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Journal Article

What do moisture recycling estimates tell? Lessons from an extreme global land-cover change model experiment


Gößling,  Helge
IMPRS on Earth System Modelling, MPI for Meteorology, Max Planck Society;
Global Vegetation Modelling, The Land in the Earth System, MPI for Meteorology, Max Planck Society;


Reick,  C. H.
Global Vegetation Modelling, The Land in the Earth System, MPI for Meteorology, Max Planck Society;

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Gößling, H., & Reick, C. H. (2011). What do moisture recycling estimates tell? Lessons from an extreme global land-cover change model experiment. Hydrology and Earth System Sciences, 8, 3217-3235. doi:10.5194/hess-15-3217-2011.

Cite as: https://hdl.handle.net/11858/00-001M-0000-0011-F579-1
Moisture evaporated from the continents (recycled moisture) contributes up to 80% to the total atmospheric moisture content and, hence, precipitation in some regions. Recycling estimates are traditionally used to indicate a region's rainfall-dependence on land-surface evaporation. Accordingly, recycling estimates are employed to deduce the hydrological consequences of land-cover change. However, moisture is not a passive but an active constituent of the atmosphere. Recent studies indicate that at small scales (up to 1000 km) local to regional evaporation-precipitation coupling by far dominates the atmospheric precipitation response, while the water-balance effect from moisture recycling in the traditional sense seems to be of minor importance. The value of moisture recycling estimates as indicator for consequences of land-cover change is therefore questionable. However, since atmospheric moisture is still subject to mass conservation, the relevance of moisture recycling may come into play at the continental scale.

To explore the relevance of recycling estimates regarding land-cover change at the continental scale, we conduct two global experiments with an atmospheric general circulation model: (I) with present-day conditions and (II) with extreme land-cover change conditions, namely with totally suppressed continental evaporation. Using the simulated fields of moisture, wind, and evaporation from the present-day experiment, we quantify continental moisture recycling with a vertically integrating tracing scheme. We then compare the computed recycling patterns with the hydrological changes that follow the suppression of continental evaporation.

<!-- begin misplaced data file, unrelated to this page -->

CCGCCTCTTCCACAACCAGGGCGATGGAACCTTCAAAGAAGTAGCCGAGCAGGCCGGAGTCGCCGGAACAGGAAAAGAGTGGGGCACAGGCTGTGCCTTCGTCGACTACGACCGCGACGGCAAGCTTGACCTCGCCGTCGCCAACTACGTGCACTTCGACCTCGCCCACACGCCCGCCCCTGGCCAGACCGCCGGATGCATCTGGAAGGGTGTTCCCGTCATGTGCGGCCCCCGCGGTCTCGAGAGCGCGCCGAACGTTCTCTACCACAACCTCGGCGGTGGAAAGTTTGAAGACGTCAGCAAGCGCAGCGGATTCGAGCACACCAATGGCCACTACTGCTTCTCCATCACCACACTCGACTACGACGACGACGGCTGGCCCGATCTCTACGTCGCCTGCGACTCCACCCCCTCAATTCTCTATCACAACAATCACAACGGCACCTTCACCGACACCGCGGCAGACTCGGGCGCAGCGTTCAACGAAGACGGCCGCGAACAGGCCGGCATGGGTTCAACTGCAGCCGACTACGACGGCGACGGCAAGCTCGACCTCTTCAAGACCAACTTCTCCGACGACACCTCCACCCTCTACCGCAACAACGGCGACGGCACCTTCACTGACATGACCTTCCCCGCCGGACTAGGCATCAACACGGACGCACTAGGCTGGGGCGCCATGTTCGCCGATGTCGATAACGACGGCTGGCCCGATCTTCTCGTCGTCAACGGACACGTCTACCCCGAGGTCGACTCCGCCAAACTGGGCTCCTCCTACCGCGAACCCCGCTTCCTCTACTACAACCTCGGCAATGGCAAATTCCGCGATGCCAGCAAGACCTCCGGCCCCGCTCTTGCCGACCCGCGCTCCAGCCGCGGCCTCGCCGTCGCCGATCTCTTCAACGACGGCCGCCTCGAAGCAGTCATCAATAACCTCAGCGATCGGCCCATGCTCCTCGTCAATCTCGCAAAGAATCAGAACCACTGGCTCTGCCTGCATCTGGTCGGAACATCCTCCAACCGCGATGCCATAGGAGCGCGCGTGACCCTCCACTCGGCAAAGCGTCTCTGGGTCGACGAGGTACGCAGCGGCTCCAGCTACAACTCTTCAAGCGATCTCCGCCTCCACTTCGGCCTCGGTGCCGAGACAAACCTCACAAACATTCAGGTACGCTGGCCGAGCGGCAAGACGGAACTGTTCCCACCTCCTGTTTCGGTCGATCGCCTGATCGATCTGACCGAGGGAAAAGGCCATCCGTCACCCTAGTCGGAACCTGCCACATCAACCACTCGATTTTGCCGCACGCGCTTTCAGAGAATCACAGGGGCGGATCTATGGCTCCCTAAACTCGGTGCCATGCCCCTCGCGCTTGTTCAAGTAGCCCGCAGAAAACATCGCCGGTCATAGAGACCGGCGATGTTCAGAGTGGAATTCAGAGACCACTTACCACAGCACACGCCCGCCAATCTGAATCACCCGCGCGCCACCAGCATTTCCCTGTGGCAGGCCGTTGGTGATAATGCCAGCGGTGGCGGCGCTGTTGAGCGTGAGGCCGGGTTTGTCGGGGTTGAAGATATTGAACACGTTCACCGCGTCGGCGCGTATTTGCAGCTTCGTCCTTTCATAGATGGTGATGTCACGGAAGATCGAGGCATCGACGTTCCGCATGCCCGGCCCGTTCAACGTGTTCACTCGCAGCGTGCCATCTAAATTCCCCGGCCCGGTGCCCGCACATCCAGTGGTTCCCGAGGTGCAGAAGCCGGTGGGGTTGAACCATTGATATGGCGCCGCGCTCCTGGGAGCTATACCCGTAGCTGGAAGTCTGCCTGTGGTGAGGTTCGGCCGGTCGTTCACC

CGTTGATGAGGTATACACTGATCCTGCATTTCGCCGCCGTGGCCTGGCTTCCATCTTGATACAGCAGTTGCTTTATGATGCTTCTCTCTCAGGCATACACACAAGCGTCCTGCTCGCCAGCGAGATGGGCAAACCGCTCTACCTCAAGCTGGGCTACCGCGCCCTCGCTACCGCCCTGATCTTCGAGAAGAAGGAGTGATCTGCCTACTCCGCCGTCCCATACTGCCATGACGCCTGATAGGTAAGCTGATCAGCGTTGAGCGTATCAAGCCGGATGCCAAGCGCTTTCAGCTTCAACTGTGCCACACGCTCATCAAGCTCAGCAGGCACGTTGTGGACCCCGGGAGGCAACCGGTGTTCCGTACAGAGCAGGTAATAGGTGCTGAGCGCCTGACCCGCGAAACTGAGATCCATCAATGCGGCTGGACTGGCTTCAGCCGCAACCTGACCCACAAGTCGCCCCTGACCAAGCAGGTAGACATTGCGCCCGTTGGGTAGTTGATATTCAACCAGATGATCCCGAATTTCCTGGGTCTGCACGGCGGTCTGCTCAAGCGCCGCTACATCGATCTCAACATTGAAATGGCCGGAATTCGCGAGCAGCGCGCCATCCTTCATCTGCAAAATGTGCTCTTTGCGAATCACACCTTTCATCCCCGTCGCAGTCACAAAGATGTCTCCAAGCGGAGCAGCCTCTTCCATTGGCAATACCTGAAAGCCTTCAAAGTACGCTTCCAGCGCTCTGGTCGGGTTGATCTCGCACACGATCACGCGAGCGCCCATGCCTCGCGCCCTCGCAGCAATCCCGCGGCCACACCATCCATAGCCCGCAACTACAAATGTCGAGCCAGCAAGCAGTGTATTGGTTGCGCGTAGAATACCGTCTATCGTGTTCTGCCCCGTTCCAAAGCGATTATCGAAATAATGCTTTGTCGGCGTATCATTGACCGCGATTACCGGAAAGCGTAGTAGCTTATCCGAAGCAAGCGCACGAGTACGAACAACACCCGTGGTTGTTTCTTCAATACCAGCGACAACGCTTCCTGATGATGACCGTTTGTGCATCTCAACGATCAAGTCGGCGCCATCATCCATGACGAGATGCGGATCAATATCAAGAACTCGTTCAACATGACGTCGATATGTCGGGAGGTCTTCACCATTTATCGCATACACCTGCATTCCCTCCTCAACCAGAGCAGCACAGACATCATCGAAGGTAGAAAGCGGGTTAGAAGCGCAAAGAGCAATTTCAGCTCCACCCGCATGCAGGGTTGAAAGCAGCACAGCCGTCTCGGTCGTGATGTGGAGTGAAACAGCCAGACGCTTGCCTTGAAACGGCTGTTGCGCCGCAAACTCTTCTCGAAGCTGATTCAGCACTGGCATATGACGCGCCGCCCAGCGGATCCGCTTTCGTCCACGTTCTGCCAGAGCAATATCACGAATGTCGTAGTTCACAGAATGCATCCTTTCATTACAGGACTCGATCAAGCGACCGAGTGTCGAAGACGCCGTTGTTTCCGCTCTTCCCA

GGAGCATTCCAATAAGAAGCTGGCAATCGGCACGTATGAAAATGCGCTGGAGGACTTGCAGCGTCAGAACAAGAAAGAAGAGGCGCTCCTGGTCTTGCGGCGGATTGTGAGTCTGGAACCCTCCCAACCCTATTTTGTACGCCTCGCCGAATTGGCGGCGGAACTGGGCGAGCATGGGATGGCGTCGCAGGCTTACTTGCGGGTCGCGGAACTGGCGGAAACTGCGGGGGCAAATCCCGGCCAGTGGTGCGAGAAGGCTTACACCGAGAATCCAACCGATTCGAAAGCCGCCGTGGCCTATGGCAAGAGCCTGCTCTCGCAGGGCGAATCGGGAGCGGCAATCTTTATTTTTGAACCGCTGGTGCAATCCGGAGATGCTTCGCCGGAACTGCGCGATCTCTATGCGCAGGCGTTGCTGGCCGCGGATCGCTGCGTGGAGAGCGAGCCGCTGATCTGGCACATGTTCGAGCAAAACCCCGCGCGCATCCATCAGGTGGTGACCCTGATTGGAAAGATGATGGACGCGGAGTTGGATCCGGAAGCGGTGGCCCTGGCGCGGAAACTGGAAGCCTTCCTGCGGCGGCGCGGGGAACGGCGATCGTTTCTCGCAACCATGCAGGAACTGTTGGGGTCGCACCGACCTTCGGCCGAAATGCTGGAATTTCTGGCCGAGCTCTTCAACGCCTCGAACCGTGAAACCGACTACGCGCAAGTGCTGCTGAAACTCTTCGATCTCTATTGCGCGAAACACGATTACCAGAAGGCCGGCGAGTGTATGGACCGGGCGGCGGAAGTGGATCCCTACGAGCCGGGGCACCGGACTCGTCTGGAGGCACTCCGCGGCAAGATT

While under present-day conditions the fraction of recycled moisture increases from continental upstream to downstream regions with respect to the prevailing winds, the suppression of continental evaporation leads to severe precipitation loss in almost all continental regions, no matter if situated upstream or downstream. Over the ocean the hydrological response is ambigious, even where under present-day conditions large fractions of the atmospheric moisture stem from continental evaporation. This suggests that continental moisture recycling can not act across large ocean basins. Over land the absence of evaporative cooling at the surface leads to substantial warming which acts to suppress precipitation. In large parts of the continents the precipitation decrease compensates for much of the missing evaporation, such that the continental moisture-sink is not much amplified. Consequently, the atmospheric moisture content is not systematically reduced in the evaporation-free experiment, as would be necessary for the traditional moisture recycling mechanism to be active. Noteworthy exceptions are continental regions that are substantial moisture sources for some time of the year, first of all tropical wet-dry climates during the dry season. Apart from these exceptions, our results challenge the relevance of moisture recycling estimates for the hydrological consequences of land-cover change even at the continental scale. © 2011 Author(s).